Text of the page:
Former Nissan boss Carlos Ghosn has left prison in Japan on bail, more than three months after being arrested.
A Tokyo court made the surprise decision to allow his release on Tuesday, setting bail at 1bn yen (£6.8m; $8.9m).
Mr Ghosn has been charged with financial misconduct and aggravated breach of trust, but denies wrongdoing.
Previous requests for bail were rejected and his lengthy detention has drawn international criticism.
The 64-year-old left the detention centre surrounded by guards, wearing a cap and white medical face mask.
Strict bail conditions including video surveillance were set as conditions for release.
Mr Ghosn was the architect of the alliance between Nissan and the French carmaker Renault. He brought Mitsubishi on board in 2016.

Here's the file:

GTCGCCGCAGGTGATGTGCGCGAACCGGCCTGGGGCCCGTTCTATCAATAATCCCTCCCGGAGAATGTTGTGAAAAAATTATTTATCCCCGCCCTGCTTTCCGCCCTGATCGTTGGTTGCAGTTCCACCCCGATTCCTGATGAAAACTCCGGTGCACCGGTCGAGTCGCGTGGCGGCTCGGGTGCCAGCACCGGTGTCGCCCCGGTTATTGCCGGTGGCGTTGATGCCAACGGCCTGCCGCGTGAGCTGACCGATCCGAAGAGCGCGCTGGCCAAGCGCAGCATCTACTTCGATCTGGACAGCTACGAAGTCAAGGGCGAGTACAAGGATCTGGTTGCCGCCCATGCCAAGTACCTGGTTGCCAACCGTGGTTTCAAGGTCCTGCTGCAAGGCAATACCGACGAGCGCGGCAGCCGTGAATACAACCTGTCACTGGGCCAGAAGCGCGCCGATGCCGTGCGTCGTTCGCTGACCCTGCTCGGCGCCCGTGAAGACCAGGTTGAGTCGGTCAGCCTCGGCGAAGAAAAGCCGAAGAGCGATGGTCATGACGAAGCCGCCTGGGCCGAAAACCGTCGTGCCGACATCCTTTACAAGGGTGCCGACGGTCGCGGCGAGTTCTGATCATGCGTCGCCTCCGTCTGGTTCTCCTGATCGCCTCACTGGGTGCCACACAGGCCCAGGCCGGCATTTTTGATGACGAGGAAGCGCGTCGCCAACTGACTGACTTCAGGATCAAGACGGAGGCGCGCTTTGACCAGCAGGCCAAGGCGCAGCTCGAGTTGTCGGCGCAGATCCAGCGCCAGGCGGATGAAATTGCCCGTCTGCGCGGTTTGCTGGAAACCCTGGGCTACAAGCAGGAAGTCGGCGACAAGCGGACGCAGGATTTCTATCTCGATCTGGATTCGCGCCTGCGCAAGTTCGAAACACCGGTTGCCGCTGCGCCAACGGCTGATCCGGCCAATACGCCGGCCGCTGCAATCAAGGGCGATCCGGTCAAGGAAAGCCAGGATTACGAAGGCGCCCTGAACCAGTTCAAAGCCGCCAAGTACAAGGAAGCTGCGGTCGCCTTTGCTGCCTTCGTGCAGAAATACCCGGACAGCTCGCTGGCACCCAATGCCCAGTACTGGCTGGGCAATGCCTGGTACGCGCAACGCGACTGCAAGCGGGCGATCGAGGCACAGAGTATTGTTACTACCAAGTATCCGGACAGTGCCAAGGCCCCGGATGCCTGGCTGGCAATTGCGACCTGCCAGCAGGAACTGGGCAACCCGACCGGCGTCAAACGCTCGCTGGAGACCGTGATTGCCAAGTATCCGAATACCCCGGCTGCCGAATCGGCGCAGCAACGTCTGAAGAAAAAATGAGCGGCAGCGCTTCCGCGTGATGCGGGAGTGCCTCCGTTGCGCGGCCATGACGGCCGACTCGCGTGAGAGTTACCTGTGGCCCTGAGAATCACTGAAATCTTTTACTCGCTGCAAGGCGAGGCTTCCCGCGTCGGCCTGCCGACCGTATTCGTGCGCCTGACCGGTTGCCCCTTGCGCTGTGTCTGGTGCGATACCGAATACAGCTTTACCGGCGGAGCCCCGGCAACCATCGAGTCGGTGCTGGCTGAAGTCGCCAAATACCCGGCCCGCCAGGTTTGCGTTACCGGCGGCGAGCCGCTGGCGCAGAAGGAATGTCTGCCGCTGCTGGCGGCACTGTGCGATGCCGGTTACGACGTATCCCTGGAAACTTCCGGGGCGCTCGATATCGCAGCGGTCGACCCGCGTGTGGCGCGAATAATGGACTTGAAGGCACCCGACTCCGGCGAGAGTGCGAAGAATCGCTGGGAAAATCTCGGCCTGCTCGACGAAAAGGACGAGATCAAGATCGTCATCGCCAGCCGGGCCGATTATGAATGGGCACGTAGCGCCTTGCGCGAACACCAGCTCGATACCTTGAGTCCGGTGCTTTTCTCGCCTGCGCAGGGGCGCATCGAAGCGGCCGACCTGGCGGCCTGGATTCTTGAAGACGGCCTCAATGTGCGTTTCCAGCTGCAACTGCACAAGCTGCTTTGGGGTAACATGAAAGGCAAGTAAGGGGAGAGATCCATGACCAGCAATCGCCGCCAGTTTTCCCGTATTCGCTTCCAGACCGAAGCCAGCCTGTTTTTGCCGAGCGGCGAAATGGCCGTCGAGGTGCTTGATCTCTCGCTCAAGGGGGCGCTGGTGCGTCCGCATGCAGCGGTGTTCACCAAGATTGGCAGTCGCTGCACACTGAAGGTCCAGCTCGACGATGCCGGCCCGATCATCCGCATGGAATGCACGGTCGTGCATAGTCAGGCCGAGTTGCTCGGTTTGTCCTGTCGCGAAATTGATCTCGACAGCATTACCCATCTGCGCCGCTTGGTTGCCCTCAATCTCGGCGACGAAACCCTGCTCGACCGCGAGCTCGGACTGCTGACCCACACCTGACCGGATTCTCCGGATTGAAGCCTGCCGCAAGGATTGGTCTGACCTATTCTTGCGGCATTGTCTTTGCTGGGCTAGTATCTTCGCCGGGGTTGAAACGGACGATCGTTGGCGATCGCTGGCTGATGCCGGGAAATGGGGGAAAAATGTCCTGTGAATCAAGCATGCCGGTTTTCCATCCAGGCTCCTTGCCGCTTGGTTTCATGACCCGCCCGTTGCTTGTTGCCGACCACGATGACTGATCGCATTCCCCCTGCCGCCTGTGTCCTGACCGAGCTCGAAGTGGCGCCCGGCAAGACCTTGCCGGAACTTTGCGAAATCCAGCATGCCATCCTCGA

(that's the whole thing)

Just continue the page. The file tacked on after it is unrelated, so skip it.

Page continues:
He ran the alliance of the three global carmakers as both chief executive and chairman and has said his arrest was the result of a “plot and treason” against him – a bid by some Nissan executives wanting to stop his plan to integrate Renault, Nissan and Mitsubishi.
His imminent release from the detention centre, where he has been held since his arrest on 19 November, was signalled by the arrival of a car from the Embassy of France.
“Carlos Ghosn is being released. He is a French citizen. He will be able to defend himself with greater ease. So much, the better,” French Finance Minister Bruno Le Maire told Europe 1 radio.
“But my responsibility as finance and economy minister is to make sure that hundreds of thousands of jobs at Renault and at the Renault-Nissan alliance are protected,” he added.
Mr Ghosn was released after Japanese courts had rejected two previous requests for bail, saying the Brazilian-born executive posed a flight risk and could conceal evidence.
The latest bail request was filed by a new legal team and after the case has attracted global attention and drawn criticism of Japan’s criminal justice system, which allows for lengthy detention periods.